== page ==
Drug-Company Patents vs. the Public Good: Should the NIH Break This Medication Patent?

Should a biotech giant holding a valuable patent be forced to give it up if doing so would serve the public good? That’s the mounting debate over Gilead Sciences’ hold on an HIV prevention treatment, which some say is too expensive and should be available to all.

Truvada, which is made by California-based Gilead Sciences, is the only drug approved by the United States Food and Drug Administration (FDA) for pre-exposure prophylaxis, or PrEP, a course of treatment that can help reduce the risk of contracting HIV. The U.S. Centers for Disease Control and Prevention (CDC) says that PrEP is more than 90% effective when the pill is taken regularly. But Truvada is expensive, in large part because it is still under patent and costs have spiked to nearly $2,000 a month in the U.S. (By comparison, Truvada costs around $100 a year in other parts of the world where its patent was not extended. In February, New Zealand announced it would publicly fund Truvada, making it nearly free.) Truvada is covered by insurance, and Gilead runs a coupon program to lower the cost of the regimen. But even still, in the U.S., there’s an increasingly loud chorus demanding that Gilead make Truvada more affordable and accessible—or that federal regulators should step in.

One proponent of the move is New York City Council speaker Cory Johnson, who has repeatedly called for the federal government to break Gilead’s patent on the drug. Johnson, who is HIV-positive and tested positive roughly a decade before PrEP was developed, spoke with WBUR’s Here & Now on Monday to reiterate his stance that the National Institutes of Health could use a 1980 law, the Bayh-Dole Act, to break a patent on a drug developed from research at least partially paid for by federal funds. Johnson, one of the few openly HIV-positive elected officials in the nation, noted, “I feel like I’m doing this and all the activists are doing this really on the shoulders of all of those that came before us.”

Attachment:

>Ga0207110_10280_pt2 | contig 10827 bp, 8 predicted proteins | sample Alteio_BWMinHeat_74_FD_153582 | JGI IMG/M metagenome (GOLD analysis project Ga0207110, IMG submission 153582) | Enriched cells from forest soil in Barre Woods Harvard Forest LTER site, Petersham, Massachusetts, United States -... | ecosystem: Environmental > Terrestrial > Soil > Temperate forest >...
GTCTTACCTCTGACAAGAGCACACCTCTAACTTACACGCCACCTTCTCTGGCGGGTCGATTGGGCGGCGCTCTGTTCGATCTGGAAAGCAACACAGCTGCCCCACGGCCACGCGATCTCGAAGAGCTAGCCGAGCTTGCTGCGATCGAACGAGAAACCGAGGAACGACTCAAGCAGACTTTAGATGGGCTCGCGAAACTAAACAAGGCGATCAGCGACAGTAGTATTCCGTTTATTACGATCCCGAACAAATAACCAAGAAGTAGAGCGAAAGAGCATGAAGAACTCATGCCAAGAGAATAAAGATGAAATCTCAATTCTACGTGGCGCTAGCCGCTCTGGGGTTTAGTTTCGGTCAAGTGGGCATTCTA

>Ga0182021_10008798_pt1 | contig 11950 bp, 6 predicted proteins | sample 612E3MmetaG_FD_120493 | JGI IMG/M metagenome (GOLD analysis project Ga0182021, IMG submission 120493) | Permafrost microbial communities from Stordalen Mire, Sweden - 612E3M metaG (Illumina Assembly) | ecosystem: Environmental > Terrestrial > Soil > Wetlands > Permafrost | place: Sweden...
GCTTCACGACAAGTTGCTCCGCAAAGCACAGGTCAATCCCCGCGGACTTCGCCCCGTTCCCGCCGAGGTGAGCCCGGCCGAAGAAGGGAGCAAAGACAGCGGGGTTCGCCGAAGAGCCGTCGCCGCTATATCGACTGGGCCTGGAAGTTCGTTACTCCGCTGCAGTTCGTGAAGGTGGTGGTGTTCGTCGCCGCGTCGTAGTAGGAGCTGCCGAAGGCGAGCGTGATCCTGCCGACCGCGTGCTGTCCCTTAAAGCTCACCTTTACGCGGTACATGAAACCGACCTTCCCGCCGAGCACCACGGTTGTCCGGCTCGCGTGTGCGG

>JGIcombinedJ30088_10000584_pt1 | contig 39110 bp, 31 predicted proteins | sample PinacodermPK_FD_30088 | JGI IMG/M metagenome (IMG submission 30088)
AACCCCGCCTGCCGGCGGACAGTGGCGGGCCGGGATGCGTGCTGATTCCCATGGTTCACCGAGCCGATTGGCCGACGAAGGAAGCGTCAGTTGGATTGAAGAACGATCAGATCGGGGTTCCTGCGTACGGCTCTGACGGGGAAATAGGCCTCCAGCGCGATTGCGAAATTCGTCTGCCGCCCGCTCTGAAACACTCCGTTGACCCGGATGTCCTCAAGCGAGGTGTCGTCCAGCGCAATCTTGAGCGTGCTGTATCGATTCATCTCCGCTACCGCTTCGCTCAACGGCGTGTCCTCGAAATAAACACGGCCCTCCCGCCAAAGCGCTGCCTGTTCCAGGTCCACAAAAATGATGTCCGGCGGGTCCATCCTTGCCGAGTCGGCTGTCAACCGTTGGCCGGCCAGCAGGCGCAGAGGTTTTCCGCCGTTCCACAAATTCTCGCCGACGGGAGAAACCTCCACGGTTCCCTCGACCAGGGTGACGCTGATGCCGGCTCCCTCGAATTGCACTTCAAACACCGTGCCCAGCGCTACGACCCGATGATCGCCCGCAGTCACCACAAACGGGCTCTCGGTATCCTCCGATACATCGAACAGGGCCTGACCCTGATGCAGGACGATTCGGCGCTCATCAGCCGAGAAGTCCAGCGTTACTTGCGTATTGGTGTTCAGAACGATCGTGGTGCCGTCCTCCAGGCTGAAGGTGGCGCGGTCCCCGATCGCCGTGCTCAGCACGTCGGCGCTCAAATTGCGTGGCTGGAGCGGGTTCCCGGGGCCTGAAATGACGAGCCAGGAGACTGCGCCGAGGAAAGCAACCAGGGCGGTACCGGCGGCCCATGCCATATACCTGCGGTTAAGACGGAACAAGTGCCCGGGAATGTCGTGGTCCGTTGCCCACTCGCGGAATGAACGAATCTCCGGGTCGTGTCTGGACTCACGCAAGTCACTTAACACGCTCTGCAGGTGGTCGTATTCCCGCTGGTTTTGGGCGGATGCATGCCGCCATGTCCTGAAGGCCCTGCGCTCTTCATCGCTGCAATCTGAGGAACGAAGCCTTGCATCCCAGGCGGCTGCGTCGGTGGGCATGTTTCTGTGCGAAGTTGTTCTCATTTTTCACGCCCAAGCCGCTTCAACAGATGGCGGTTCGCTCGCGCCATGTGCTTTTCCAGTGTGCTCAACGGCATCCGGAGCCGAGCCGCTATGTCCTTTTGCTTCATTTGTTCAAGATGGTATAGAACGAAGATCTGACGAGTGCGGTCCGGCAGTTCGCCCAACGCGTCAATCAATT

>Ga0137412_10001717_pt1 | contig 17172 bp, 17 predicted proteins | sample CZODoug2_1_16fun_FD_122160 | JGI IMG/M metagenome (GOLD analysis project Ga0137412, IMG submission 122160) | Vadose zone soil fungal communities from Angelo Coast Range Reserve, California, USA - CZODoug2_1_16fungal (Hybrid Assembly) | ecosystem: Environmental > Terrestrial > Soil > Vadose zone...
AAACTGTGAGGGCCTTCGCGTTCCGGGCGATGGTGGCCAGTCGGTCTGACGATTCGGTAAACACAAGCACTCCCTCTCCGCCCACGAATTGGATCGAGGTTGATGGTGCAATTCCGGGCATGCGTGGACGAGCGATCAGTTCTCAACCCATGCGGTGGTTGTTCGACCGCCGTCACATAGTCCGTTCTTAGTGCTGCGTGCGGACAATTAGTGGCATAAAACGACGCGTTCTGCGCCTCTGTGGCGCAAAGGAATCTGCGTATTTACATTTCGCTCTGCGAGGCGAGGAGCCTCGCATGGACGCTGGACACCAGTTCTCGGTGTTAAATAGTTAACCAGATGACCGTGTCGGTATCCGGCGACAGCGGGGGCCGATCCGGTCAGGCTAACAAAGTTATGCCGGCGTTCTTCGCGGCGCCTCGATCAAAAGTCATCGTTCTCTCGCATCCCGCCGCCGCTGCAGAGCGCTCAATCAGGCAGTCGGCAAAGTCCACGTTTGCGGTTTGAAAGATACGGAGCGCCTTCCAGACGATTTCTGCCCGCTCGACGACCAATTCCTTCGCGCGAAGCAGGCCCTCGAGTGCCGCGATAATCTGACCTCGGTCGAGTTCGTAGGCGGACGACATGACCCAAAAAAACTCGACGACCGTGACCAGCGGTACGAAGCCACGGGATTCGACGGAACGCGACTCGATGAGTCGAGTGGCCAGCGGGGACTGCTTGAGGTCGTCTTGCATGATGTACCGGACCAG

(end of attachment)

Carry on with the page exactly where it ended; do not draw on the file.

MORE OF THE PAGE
Johnson’s support bolsters the #BreakThePatent campaign that has been growing for a while now. Members of the New York chapter of ACT UP (AIDS Coalition To Unleash Power) staged protests in early 2018 against Gilead, demanding the drug company make Truvada more accessible. ACT UP, which was founded in the 1980s as a response to government inaction during the AIDS epidemic, is known for pushing the FDA and CDC to fast-track the approval process for HIV medication and expand drug trials to include individuals at all stages of HIV infection.

Though unlikely allies on most issues, ending the AIDS epidemic in the U.S. is perhaps one public health matter on which an array of activists and lawmakers agree. During his 2019 State of the Union address, President Donald Trump called for the eradication of HIV in the U.S. by 2030. But Trump has a mixed record when it comes to supporting public health programs that would push down the HIV rate, including proposing changes to Medicare that would hit HIV-positive seniors especially hard, and firing all members of the Presidential Advisory Council on HIV/AIDS in 2018. In February 2019, he reauthorized PEPFAR, the President’s Emergency Plan for AIDS Relief, through 2023.

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